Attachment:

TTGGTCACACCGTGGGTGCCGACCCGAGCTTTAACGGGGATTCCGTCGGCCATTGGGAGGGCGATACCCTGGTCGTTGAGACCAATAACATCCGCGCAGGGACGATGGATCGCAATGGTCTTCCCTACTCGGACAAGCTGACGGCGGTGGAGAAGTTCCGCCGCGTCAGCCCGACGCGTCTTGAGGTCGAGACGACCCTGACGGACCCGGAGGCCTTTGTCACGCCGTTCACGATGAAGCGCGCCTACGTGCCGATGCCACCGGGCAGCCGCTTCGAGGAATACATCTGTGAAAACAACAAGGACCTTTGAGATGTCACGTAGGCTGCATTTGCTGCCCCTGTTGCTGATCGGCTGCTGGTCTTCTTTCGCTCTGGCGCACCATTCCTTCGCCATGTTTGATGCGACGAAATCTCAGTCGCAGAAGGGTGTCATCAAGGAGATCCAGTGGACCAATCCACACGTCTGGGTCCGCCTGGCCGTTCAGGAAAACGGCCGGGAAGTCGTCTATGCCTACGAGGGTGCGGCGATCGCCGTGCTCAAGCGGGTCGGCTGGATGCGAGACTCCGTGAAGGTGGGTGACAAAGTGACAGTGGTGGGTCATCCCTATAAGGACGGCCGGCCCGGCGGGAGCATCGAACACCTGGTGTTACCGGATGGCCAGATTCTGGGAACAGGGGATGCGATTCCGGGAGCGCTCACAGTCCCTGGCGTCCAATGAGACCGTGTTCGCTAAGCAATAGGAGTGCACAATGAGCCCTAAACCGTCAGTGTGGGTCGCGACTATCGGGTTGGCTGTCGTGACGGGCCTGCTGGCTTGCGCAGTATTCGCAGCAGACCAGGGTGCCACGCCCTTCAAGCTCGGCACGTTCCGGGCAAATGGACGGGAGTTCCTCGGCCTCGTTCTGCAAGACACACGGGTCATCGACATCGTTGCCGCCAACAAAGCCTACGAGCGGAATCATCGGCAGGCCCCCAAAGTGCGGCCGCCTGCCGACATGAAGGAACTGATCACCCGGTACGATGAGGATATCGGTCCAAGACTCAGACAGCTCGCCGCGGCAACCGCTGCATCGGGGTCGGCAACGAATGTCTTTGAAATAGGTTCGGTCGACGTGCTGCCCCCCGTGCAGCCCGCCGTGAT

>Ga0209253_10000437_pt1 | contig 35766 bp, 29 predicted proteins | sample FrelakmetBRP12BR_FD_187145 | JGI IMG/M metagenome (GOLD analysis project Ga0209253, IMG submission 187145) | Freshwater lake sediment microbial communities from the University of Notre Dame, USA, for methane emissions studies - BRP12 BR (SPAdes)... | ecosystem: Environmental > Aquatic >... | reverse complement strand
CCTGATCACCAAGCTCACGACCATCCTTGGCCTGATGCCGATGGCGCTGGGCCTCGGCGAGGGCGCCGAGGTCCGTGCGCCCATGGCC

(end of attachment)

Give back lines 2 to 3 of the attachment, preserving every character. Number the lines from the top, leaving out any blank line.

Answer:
>Ga0209253_10000437_pt1 | contig 35766 bp, 29 predicted proteins | sample FrelakmetBRP12BR_FD_187145 | JGI IMG/M metagenome (GOLD analysis project Ga0209253, IMG submission 187145) | Freshwater lake sediment microbial communities from the University of Notre Dame, USA, for methane emissions studies - BRP12 BR (SPAdes)... | ecosystem: Environmental > Aquatic >... | reverse complement strand
CCTGATCACCAAGCTCACGACCATCCTTGGCCTGATGCCGATGGCGCTGGGCCTCGGCGAGGGCGCCGAGGTCCGTGCGCCCATGGCC